Why seek prequalification?
If you undertake the prequalification process, it will help you to see and work around any problems you may have with obtaining financing or your eligibility for VA. Perhaps your credit rating isn’t all it might be, or your income level might not be high enough for the loan you want. The prequalification process will help you to identify and address any problems. If you obtain prequalification for your VA home loan, you can then move on to loan preapproval.
Aims of prequalification
You should look at prequalifying for a loan as a type of preliminary interview. The prequalification process has three chief purposes for lenders: To discover your service record and eligibility for credit, to generate an estimation of the maximum loan you can acquire, and to start the process of collecting the required documentation to give you preapproval and underwrite your loan.
Prequalifying for a loan can offer you substantial benefits. It doesn’t commit you to anything, and you can seek prequalification from as many lenders as you like, helping you to explore the market for different interest rates and conditions. Normally prequalifying involves a conversation of around ten minutes.
What will happen
Lenders will check your credit rating, and they will also ask questions regarding your job, your salary, and what your aims are, both in terms of property purchase and finances. Different loan companies will have a variety of ways in which they conduct prequalification discussions. However, you can typically expect to be asked the following:
- How much you want to borrow.
- What your job is, and what you worked as before.
- How much you earn before tax each month.
- What assets you have, e.g., savings, retirement funds, etc.
- Monthly outgoings, e.g., alimony, childcare, loan repayments.
- Whether you’ve defaulted on previous loans, been declared bankrupt, suffered foreclosure, etc.
- Whether you’ve ever fallen behind with, or defaulted on, debts owed to the government, such as a student loan.
- Whether you have been a homeowner in the recent past.
Once you give them the go-ahead, lenders will undertake a “hard inquiry” into your credit rating. These inquiries may slightly lower your credit score, but if they do, it will only be by a few points. If you’re looking for a mortgage, not every inquiry will cost your credit rating. Normally, the credit bureaus will count every inquiry made in 45 days as just one check, so that you can make multiple inquiries without harming your score.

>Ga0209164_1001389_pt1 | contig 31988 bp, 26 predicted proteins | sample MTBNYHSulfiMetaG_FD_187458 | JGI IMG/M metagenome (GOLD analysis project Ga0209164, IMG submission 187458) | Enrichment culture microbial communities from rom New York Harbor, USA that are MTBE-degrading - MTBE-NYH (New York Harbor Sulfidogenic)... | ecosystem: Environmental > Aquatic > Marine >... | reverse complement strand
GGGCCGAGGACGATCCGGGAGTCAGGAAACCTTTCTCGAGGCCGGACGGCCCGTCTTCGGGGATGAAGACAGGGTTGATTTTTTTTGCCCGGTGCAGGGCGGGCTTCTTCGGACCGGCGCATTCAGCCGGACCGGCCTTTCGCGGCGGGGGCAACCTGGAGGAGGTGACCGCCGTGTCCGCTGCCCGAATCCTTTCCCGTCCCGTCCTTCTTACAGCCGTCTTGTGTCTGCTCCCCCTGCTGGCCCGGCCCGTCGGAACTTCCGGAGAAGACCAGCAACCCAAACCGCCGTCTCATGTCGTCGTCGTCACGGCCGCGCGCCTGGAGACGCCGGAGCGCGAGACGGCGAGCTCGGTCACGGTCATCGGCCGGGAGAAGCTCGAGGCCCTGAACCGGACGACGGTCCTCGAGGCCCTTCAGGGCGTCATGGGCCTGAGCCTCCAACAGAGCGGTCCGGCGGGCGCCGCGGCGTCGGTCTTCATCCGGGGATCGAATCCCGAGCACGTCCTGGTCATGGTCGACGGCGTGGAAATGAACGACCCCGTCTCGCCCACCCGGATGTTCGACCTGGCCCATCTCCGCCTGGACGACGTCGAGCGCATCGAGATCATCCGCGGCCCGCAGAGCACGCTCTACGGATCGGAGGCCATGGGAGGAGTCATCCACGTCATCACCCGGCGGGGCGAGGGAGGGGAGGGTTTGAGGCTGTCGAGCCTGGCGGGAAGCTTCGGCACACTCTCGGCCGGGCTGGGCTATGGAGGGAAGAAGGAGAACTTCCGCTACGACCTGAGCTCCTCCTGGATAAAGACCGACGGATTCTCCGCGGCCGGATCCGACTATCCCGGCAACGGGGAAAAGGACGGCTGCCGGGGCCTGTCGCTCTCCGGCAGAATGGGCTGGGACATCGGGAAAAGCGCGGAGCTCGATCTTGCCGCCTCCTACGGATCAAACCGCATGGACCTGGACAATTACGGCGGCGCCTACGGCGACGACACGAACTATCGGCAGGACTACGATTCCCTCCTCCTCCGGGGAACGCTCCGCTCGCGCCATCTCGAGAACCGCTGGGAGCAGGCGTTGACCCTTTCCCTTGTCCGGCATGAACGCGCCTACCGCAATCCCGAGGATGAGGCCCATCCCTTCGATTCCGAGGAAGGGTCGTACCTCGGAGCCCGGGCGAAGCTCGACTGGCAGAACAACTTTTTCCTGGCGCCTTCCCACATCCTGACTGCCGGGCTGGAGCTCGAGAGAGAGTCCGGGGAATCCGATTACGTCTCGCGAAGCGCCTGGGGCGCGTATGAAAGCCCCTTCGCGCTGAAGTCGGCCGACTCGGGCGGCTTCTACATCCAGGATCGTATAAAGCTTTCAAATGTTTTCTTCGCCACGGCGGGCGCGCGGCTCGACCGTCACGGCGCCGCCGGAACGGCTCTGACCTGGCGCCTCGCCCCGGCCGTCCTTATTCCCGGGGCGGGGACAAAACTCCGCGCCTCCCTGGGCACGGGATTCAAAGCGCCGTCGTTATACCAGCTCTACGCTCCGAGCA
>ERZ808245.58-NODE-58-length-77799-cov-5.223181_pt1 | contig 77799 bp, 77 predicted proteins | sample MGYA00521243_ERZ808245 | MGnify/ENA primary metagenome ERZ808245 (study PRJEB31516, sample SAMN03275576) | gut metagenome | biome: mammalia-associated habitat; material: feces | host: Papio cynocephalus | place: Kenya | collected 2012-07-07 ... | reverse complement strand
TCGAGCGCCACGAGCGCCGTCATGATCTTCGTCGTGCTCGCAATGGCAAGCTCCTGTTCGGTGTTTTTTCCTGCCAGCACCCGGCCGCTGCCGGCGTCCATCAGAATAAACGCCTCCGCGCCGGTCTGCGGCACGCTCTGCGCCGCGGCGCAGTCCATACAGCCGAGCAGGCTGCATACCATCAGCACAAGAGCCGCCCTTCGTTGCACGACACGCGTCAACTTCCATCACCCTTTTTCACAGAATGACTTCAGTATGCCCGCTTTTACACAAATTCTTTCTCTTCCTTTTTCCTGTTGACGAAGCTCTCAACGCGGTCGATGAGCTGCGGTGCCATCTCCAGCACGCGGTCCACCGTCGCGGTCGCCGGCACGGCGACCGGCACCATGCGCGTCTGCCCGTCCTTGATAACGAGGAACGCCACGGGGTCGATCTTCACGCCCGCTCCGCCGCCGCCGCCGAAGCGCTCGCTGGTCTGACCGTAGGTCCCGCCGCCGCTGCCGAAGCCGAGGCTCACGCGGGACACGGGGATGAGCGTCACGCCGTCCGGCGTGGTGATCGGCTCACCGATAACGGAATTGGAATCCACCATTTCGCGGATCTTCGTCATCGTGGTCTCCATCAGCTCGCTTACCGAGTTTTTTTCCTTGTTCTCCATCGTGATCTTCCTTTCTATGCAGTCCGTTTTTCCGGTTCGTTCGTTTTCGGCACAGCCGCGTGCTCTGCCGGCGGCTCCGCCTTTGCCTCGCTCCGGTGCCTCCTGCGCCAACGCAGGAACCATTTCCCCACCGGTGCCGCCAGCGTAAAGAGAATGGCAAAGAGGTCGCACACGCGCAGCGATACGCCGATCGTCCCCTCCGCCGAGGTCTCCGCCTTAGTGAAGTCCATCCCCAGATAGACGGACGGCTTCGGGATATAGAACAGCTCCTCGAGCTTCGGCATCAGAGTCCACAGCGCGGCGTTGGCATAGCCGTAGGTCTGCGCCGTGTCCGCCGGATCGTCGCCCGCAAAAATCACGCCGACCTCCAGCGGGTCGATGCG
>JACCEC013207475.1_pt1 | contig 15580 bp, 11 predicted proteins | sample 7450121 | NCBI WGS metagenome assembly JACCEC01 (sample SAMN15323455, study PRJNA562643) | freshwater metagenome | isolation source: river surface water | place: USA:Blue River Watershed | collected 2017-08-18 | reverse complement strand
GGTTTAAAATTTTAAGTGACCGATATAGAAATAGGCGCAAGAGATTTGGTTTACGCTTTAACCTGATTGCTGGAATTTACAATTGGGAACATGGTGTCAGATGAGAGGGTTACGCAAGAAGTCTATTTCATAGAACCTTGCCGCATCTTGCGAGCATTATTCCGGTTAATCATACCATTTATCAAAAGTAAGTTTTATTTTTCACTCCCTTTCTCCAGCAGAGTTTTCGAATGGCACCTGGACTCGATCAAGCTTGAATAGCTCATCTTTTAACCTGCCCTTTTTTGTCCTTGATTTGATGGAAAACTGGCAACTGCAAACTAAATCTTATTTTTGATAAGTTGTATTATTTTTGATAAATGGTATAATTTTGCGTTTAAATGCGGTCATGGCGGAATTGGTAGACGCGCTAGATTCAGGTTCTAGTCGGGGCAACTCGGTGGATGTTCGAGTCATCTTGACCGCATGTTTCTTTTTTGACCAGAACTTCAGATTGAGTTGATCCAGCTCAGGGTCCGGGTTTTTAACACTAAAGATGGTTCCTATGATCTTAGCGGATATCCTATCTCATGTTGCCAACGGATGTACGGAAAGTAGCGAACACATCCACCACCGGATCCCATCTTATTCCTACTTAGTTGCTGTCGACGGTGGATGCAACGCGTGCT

There isn’t a set credit score to qualify for the VA loan program. You must bear in mind that the VA doesn’t actually give you a mortgage. Essentially, it offers insurance for the company that does give you a home loan. It is the lender, for example, goodtogomortgage, that will approve or decline your loan. As the loan company will assume the majority of the risk with home loans, they may have “overlays”: These are things they want to see in place that exceed VA requirements. A certain level of credit score is one of the most usual overlays.
The level of credit score required depends on the lender. If you’re looking for a very large loan, have recently been declared bankrupt, or lost a home to foreclosure, a higher score may be required. As a rule of thumb, VA lenders will usually be happy with a FICO score of 620; remember that any partner who will also be part of the loan must match the required credit score. Also, nine states have community property laws in place that mean lenders may look at your partner’s credit rating and financial standing even if you’re not putting their name on the loan.
Other things lenders need to know
When lenders see your credit reports, they will be given an insight into your monthly outgoings. Employing these in tandem with what you’ve told them about your income, they will work out a debt-to-income (DTI) ratio. This is used across the mortgage industry. For a VA loan, your monthly outgoings will be balanced against the money you have coming in each month.
The DTI ratio will be partly calculated with reference to how much you want to borrow. If your DTI ratio is close to critical, you might have to be flexible: Taking into account your particular circumstances and what the lender requires in order to get a DTI ratio that the lender is happy with, you may have to drop the amount you want to borrow.
Normally the VA is looking for a DTI ratio of 41% or lower. However, you can have a higher ratio than that and still be given a loan. Most lenders normally have their own DTI ratio limits as well. In the next lesson, will examine the DTI ratio more closely.
A poor credit rating and/or a high DTI ratio are often roadblocks to prequalification for some purchases.